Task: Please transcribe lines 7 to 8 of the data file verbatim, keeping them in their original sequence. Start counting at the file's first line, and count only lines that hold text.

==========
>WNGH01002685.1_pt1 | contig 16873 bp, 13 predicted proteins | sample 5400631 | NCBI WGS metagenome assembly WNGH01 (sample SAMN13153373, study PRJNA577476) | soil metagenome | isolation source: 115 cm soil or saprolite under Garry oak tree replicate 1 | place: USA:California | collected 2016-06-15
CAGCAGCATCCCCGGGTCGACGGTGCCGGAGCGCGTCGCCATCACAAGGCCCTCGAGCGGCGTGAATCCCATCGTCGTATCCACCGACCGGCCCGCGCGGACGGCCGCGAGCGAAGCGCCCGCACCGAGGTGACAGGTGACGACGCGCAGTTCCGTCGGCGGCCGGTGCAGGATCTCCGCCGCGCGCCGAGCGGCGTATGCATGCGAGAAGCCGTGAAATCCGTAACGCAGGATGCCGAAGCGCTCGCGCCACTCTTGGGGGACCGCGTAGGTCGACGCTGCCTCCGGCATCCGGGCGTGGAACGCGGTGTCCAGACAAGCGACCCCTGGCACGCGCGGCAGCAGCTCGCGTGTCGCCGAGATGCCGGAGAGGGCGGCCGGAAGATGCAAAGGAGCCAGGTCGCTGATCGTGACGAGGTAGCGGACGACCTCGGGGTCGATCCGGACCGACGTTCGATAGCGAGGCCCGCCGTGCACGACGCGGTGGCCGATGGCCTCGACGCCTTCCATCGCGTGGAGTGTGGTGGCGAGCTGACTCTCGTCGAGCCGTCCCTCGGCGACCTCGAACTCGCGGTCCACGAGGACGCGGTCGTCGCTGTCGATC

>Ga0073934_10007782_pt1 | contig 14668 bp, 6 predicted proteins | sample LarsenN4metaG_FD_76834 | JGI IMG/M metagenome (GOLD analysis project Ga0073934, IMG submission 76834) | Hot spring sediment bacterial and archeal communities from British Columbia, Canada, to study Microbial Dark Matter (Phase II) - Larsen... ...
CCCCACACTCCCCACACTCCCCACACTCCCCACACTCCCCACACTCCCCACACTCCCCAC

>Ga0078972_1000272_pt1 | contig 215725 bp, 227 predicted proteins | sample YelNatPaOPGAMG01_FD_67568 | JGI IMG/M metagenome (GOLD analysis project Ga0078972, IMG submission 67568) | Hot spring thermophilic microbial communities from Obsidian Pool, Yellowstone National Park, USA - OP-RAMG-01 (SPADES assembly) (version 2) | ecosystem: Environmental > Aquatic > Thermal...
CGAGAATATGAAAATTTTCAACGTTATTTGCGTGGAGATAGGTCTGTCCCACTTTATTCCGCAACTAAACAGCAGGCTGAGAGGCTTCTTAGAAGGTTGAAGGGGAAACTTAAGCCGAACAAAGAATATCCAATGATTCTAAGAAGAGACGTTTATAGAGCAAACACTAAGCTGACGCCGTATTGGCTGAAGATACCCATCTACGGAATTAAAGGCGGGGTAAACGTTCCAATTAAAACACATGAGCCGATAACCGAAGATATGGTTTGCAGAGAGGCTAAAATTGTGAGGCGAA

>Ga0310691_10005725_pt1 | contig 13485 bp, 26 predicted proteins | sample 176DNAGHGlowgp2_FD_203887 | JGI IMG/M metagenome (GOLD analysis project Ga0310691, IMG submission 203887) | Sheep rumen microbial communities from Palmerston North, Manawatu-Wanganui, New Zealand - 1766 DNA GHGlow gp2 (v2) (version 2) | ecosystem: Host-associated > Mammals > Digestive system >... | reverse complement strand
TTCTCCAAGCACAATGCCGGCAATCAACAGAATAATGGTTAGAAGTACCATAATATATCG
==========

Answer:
>Ga0310691_10005725_pt1 | contig 13485 bp, 26 predicted proteins | sample 176DNAGHGlowgp2_FD_203887 | JGI IMG/M metagenome (GOLD analysis project Ga0310691, IMG submission 203887) | Sheep rumen microbial communities from Palmerston North, Manawatu-Wanganui, New Zealand - 1766 DNA GHGlow gp2 (v2) (version 2) | ecosystem: Host-associated > Mammals > Digestive system >... | reverse complement strand
TTCTCCAAGCACAATGCCGGCAATCAACAGAATAATGGTTAGAAGTACCATAATATATCG